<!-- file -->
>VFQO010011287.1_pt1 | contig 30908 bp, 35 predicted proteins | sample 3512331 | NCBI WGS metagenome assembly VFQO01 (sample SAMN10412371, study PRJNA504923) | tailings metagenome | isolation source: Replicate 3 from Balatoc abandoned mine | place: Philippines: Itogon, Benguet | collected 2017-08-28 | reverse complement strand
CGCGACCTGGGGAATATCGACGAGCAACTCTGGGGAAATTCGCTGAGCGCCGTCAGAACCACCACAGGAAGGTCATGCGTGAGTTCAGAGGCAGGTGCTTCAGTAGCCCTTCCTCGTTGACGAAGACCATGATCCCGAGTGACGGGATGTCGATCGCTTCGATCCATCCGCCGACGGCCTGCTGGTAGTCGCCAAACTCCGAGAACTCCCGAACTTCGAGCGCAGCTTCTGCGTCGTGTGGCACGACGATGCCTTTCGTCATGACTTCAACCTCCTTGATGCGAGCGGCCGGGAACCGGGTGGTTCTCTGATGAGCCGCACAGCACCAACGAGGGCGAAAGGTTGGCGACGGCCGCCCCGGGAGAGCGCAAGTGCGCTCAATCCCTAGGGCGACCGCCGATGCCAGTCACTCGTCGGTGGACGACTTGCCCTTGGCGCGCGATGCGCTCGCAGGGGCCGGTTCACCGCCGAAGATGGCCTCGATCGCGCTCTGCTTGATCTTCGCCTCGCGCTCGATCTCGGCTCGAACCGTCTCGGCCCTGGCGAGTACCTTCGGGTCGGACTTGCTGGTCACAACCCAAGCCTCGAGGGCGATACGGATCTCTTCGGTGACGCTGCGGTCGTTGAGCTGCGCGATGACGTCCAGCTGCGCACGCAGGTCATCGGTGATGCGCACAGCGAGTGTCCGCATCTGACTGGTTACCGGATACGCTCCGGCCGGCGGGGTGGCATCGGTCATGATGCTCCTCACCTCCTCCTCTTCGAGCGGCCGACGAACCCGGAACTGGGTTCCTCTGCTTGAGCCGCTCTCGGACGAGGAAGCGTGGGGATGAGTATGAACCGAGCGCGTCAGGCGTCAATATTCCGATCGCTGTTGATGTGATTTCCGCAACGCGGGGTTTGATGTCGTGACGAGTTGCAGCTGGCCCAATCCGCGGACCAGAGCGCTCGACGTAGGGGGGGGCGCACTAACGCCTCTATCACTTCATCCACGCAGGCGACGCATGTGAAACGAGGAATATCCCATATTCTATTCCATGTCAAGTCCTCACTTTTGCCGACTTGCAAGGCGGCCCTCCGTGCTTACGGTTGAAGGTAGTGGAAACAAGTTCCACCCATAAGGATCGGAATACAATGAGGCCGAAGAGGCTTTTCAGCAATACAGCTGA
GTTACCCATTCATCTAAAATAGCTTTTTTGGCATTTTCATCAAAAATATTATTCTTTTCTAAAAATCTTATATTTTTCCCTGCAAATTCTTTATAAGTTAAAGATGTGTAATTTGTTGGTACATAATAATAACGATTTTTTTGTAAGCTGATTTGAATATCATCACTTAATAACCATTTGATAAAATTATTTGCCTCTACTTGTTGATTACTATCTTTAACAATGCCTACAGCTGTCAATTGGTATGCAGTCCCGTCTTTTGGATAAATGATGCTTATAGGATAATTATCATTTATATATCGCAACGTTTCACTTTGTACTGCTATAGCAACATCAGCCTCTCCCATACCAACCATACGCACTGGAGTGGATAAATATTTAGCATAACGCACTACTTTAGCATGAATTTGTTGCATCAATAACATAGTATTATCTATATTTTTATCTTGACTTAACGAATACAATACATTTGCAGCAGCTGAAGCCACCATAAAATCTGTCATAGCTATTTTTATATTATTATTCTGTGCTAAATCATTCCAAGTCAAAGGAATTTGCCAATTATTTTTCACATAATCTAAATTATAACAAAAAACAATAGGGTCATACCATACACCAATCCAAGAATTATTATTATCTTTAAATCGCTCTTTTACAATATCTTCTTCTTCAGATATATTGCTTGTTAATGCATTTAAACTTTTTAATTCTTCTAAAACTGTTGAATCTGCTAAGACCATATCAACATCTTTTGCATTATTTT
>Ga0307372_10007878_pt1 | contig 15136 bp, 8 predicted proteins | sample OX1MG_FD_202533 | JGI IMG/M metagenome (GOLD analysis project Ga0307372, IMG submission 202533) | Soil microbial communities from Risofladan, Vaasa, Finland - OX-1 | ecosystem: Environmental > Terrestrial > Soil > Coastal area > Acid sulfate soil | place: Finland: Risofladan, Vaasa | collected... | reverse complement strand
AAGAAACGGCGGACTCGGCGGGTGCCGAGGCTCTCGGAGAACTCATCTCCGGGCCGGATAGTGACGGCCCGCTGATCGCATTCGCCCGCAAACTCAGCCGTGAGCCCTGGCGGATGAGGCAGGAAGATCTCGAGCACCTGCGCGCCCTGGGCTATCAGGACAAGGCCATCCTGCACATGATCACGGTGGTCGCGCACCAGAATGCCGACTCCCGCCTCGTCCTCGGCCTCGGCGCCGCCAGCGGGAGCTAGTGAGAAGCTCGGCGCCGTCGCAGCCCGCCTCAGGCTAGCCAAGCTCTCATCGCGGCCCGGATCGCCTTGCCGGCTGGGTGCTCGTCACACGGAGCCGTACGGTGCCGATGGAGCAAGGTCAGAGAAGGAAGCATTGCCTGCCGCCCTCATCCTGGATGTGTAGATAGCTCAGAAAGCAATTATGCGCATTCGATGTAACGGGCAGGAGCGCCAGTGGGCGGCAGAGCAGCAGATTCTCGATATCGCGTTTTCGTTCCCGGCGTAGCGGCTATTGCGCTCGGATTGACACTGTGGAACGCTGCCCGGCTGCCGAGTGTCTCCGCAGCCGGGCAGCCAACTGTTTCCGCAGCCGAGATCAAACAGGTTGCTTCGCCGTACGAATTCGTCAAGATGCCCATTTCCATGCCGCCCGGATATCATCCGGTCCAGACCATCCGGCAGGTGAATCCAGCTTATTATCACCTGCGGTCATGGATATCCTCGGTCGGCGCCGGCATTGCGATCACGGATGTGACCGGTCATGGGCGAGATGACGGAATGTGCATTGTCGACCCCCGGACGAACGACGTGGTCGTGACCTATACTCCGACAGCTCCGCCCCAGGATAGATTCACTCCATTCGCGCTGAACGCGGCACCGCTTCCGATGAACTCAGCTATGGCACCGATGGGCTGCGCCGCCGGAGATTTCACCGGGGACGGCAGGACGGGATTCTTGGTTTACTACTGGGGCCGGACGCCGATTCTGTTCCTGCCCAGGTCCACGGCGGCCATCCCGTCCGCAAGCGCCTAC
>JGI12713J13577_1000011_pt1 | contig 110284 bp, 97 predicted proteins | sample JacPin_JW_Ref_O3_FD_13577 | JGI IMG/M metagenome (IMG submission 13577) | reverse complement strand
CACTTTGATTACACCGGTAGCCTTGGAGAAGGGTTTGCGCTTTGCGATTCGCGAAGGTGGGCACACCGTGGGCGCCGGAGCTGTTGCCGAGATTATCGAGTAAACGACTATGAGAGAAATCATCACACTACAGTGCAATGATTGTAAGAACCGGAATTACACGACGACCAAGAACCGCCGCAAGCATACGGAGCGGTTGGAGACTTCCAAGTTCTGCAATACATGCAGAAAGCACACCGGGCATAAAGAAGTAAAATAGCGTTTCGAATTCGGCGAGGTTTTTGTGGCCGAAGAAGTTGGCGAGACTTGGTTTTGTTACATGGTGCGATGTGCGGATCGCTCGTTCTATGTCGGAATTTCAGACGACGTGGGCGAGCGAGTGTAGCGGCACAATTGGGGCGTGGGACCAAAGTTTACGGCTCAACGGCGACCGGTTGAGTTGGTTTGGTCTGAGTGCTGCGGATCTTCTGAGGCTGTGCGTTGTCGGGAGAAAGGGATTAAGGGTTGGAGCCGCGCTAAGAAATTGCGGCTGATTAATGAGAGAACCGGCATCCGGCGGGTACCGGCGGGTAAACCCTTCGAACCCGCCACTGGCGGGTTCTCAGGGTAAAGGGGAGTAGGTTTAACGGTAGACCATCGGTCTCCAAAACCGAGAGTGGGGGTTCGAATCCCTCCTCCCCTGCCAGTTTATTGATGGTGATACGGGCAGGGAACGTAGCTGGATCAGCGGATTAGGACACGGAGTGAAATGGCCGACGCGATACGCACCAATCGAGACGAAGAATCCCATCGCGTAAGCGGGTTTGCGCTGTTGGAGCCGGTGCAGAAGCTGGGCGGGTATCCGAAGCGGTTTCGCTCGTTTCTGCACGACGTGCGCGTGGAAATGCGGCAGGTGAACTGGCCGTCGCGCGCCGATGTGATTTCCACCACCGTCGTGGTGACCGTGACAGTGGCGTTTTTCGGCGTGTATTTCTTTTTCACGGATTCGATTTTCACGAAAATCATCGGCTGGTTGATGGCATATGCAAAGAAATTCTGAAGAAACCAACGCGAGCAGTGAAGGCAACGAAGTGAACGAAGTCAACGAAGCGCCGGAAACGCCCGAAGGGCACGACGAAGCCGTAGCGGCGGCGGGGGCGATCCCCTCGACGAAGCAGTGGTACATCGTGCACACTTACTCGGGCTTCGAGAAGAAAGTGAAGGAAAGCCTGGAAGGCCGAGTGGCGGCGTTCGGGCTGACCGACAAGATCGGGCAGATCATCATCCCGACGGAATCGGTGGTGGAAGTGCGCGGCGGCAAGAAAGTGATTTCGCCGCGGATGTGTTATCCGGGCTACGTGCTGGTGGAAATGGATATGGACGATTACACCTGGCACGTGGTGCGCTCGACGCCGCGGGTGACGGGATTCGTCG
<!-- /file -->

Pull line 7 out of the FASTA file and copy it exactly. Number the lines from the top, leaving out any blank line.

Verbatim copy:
CACTTTGATTACACCGGTAGCCTTGGAGAAGGGTTTGCGCTTTGCGATTCGCGAAGGTGGGCACACCGTGGGCGCCGGAGCTGTTGCCGAGATTATCGAGTAAACGACTATGAGAGAAATCATCACACTACAGTGCAATGATTGTAAGAACCGGAATTACACGACGACCAAGAACCGCCGCAAGCATACGGAGCGGTTGGAGACTTCCAAGTTCTGCAATACATGCAGAAAGCACACCGGGCATAAAGAAGTAAAATAGCGTTTCGAATTCGGCGAGGTTTTTGTGGCCGAAGAAGTTGGCGAGACTTGGTTTTGTTACATGGTGCGATGTGCGGATCGCTCGTTCTATGTCGGAATTTCAGACGACGTGGGCGAGCGAGTGTAGCGGCACAATTGGGGCGTGGGACCAAAGTTTACGGCTCAACGGCGACCGGTTGAGTTGGTTTGGTCTGAGTGCTGCGGATCTTCTGAGGCTGTGCGTTGTCGGGAGAAAGGGATTAAGGGTTGGAGCCGCGCTAAGAAATTGCGGCTGATTAATGAGAGAACCGGCATCCGGCGGGTACCGGCGGGTAAACCCTTCGAACCCGCCACTGGCGGGTTCTCAGGGTAAAGGGGAGTAGGTTTAACGGTAGACCATCGGTCTCCAAAACCGAGAGTGGGGGTTCGAATCCCTCCTCCCCTGCCAGTTTATTGATGGTGATACGGGCAGGGAACGTAGCTGGATCAGCGGATTAGGACACGGAGTGAAATGGCCGACGCGATACGCACCAATCGAGACGAAGAATCCCATCGCGTAAGCGGGTTTGCGCTGTTGGAGCCGGTGCAGAAGCTGGGCGGGTATCCGAAGCGGTTTCGCTCGTTTCTGCACGACGTGCGCGTGGAAATGCGGCAGGTGAACTGGCCGTCGCGCGCCGATGTGATTTCCACCACCGTCGTGGTGACCGTGACAGTGGCGTTTTTCGGCGTGTATTTCTTTTTCACGGATTCGATTTTCACGAAAATCATCGGCTGGTTGATGGCATATGCAAAGAAATTCTGAAGAAACCAACGCGAGCAGTGAAGGCAACGAAGTGAACGAAGTCAACGAAGCGCCGGAAACGCCCGAAGGGCACGACGAAGCCGTAGCGGCGGCGGGGGCGATCCCCTCGACGAAGCAGTGGTACATCGTGCACACTTACTCGGGCTTCGAGAAGAAAGTGAAGGAAAGCCTGGAAGGCCGAGTGGCGGCGTTCGGGCTGACCGACAAGATCGGGCAGATCATCATCCCGACGGAATCGGTGGTGGAAGTGCGCGGCGGCAAGAAAGTGATTTCGCCGCGGATGTGTTATCCGGGCTACGTGCTGGTGGAAATGGATATGGACGATTACACCTGGCACGTGGTGCGCTCGACGCCGCGGGTGACGGGATTCGTCG